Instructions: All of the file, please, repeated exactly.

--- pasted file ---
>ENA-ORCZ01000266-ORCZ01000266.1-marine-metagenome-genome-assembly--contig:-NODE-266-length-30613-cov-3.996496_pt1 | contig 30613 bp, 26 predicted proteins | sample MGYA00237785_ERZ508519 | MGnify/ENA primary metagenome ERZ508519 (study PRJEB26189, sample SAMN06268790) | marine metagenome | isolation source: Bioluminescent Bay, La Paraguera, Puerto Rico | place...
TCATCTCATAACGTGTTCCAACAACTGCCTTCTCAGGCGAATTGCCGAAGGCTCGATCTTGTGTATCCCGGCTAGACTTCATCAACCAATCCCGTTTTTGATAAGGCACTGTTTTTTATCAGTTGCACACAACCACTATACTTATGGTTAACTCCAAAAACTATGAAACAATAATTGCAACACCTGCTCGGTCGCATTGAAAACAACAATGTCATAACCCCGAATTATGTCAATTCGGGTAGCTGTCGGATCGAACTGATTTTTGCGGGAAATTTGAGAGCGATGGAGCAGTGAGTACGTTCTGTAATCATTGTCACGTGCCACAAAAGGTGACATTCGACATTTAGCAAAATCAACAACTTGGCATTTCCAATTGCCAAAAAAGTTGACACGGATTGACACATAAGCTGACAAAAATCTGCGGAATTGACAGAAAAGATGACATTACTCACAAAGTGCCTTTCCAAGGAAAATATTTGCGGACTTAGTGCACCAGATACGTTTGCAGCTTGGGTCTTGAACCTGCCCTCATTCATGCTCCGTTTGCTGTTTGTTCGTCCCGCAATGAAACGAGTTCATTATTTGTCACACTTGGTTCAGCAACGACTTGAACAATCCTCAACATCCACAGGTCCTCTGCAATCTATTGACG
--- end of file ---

>ENA-ORCZ01000266-ORCZ01000266.1-marine-metagenome-genome-assembly--contig:-NODE-266-length-30613-cov-3.996496_pt1 | contig 30613 bp, 26 predicted proteins | sample MGYA00237785_ERZ508519 | MGnify/ENA primary metagenome ERZ508519 (study PRJEB26189, sample SAMN06268790) | marine metagenome | isolation source: Bioluminescent Bay, La Paraguera, Puerto Rico | place...
TCATCTCATAACGTGTTCCAACAACTGCCTTCTCAGGCGAATTGCCGAAGGCTCGATCTTGTGTATCCCGGCTAGACTTCATCAACCAATCCCGTTTTTGATAAGGCACTGTTTTTTATCAGTTGCACACAACCACTATACTTATGGTTAACTCCAAAAACTATGAAACAATAATTGCAACACCTGCTCGGTCGCATTGAAAACAACAATGTCATAACCCCGAATTATGTCAATTCGGGTAGCTGTCGGATCGAACTGATTTTTGCGGGAAATTTGAGAGCGATGGAGCAGTGAGTACGTTCTGTAATCATTGTCACGTGCCACAAAAGGTGACATTCGACATTTAGCAAAATCAACAACTTGGCATTTCCAATTGCCAAAAAAGTTGACACGGATTGACACATAAGCTGACAAAAATCTGCGGAATTGACAGAAAAGATGACATTACTCACAAAGTGCCTTTCCAAGGAAAATATTTGCGGACTTAGTGCACCAGATACGTTTGCAGCTTGGGTCTTGAACCTGCCCTCATTCATGCTCCGTTTGCTGTTTGTTCGTCCCGCAATGAAACGAGTTCATTATTTGTCACACTTGGTTCAGCAACGACTTGAACAATCCTCAACATCCACAGGTCCTCTGCAATCTATTGACG